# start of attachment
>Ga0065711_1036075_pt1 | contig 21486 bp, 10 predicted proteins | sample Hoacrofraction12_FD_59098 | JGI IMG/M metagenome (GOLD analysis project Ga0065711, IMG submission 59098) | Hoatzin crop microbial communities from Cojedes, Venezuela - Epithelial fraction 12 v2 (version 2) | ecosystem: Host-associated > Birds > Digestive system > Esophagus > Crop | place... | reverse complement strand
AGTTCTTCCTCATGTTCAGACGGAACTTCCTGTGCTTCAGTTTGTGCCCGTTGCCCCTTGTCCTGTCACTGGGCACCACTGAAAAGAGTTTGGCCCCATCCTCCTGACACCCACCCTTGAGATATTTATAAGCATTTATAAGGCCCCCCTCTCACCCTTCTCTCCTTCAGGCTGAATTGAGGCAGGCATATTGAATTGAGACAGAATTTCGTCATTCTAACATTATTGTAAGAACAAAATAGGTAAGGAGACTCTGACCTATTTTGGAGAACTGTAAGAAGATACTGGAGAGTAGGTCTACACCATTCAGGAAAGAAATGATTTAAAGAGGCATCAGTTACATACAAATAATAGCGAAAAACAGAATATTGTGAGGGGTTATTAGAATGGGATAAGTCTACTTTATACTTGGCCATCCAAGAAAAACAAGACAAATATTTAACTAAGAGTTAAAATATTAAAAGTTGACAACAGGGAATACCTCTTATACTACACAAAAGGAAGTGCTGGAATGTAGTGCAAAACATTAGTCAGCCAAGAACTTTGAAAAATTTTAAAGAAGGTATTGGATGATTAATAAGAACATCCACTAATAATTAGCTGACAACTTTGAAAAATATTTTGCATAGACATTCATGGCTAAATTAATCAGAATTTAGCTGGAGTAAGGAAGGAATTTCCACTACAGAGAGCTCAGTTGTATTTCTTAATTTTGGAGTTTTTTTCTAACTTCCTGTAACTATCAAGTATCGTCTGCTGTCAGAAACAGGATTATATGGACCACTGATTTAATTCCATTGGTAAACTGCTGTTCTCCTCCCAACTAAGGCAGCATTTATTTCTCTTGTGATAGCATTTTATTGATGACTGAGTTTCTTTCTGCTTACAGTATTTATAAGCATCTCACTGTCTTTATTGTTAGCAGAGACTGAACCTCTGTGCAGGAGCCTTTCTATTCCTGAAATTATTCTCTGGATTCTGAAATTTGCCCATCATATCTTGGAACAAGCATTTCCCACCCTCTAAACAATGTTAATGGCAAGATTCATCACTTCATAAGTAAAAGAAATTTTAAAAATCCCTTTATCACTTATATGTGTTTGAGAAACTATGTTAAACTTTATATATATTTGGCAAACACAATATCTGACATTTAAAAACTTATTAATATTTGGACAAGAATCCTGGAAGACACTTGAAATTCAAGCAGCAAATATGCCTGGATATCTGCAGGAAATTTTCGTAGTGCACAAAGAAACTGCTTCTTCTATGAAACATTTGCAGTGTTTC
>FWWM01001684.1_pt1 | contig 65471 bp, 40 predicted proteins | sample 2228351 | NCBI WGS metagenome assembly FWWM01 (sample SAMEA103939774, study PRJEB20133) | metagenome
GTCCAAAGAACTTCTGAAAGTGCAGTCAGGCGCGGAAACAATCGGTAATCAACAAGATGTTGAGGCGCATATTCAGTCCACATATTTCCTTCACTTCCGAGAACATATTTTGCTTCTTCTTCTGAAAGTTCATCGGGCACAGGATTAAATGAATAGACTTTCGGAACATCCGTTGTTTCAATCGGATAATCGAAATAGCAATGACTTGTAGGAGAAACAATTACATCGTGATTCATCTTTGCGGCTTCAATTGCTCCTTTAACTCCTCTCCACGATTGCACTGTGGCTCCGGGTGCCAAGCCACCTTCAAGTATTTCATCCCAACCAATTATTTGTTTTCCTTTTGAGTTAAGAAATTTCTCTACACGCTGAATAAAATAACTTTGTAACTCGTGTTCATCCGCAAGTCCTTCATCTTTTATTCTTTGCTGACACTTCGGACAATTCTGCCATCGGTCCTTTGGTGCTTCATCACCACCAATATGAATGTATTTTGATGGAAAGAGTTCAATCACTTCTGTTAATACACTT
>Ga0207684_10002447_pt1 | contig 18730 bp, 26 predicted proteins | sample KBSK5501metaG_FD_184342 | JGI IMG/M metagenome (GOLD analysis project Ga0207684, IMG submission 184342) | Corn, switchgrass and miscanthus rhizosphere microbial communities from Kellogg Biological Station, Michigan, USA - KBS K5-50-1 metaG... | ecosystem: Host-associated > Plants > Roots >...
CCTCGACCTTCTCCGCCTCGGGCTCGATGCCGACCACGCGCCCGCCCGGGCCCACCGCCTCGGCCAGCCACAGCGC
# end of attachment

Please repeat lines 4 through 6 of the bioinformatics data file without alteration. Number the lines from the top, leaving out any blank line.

GTCCAAAGAACTTCTGAAAGTGCAGTCAGGCGCGGAAACAATCGGTAATCAACAAGATGTTGAGGCGCATATTCAGTCCACATATTTCCTTCACTTCCGAGAACATATTTTGCTTCTTCTTCTGAAAGTTCATCGGGCACAGGATTAAATGAATAGACTTTCGGAACATCCGTTGTTTCAATCGGATAATCGAAATAGCAATGACTTGTAGGAGAAACAATTACATCGTGATTCATCTTTGCGGCTTCAATTGCTCCTTTAACTCCTCTCCACGATTGCACTGTGGCTCCGGGTGCCAAGCCACCTTCAAGTATTTCATCCCAACCAATTATTTGTTTTCCTTTTGAGTTAAGAAATTTCTCTACACGCTGAATAAAATAACTTTGTAACTCGTGTTCATCCGCAAGTCCTTCATCTTTTATTCTTTGCTGACACTTCGGACAATTCTGCCATCGGTCCTTTGGTGCTTCATCACCACCAATATGAATGTATTTTGATGGAAAGAGTTCAATCACTTCTGTTAATACACTT
>Ga0207684_10002447_pt1 | contig 18730 bp, 26 predicted proteins | sample KBSK5501metaG_FD_184342 | JGI IMG/M metagenome (GOLD analysis project Ga0207684, IMG submission 184342) | Corn, switchgrass and miscanthus rhizosphere microbial communities from Kellogg Biological Station, Michigan, USA - KBS K5-50-1 metaG... | ecosystem: Host-associated > Plants > Roots >...
CCTCGACCTTCTCCGCCTCGGGCTCGATGCCGACCACGCGCCCGCCCGGGCCCACCGCCTCGGCCAGCCACAGCGC